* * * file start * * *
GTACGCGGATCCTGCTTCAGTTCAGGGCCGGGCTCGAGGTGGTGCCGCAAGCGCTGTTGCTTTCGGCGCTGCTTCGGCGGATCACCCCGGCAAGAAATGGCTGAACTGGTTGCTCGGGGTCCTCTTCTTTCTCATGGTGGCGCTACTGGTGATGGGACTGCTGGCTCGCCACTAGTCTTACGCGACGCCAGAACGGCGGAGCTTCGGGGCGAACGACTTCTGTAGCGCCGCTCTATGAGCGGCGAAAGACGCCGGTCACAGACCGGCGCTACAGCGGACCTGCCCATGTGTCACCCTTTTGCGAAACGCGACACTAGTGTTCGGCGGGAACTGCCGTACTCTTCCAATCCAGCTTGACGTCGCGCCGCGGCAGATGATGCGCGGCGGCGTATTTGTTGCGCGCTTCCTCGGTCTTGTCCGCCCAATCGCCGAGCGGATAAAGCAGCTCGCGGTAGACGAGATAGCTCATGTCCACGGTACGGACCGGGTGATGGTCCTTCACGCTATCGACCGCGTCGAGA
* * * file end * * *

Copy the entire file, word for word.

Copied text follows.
GTACGCGGATCCTGCTTCAGTTCAGGGCCGGGCTCGAGGTGGTGCCGCAAGCGCTGTTGCTTTCGGCGCTGCTTCGGCGGATCACCCCGGCAAGAAATGGCTGAACTGGTTGCTCGGGGTCCTCTTCTTTCTCATGGTGGCGCTACTGGTGATGGGACTGCTGGCTCGCCACTAGTCTTACGCGACGCCAGAACGGCGGAGCTTCGGGGCGAACGACTTCTGTAGCGCCGCTCTATGAGCGGCGAAAGACGCCGGTCACAGACCGGCGCTACAGCGGACCTGCCCATGTGTCACCCTTTTGCGAAACGCGACACTAGTGTTCGGCGGGAACTGCCGTACTCTTCCAATCCAGCTTGACGTCGCGCCGCGGCAGATGATGCGCGGCGGCGTATTTGTTGCGCGCTTCCTCGGTCTTGTCCGCCCAATCGCCGAGCGGATAAAGCAGCTCGCGGTAGACGAGATAGCTCATGTCCACGGTACGGACCGGGTGATGGTCCTTCACGCTATCGACCGCGTCGAGA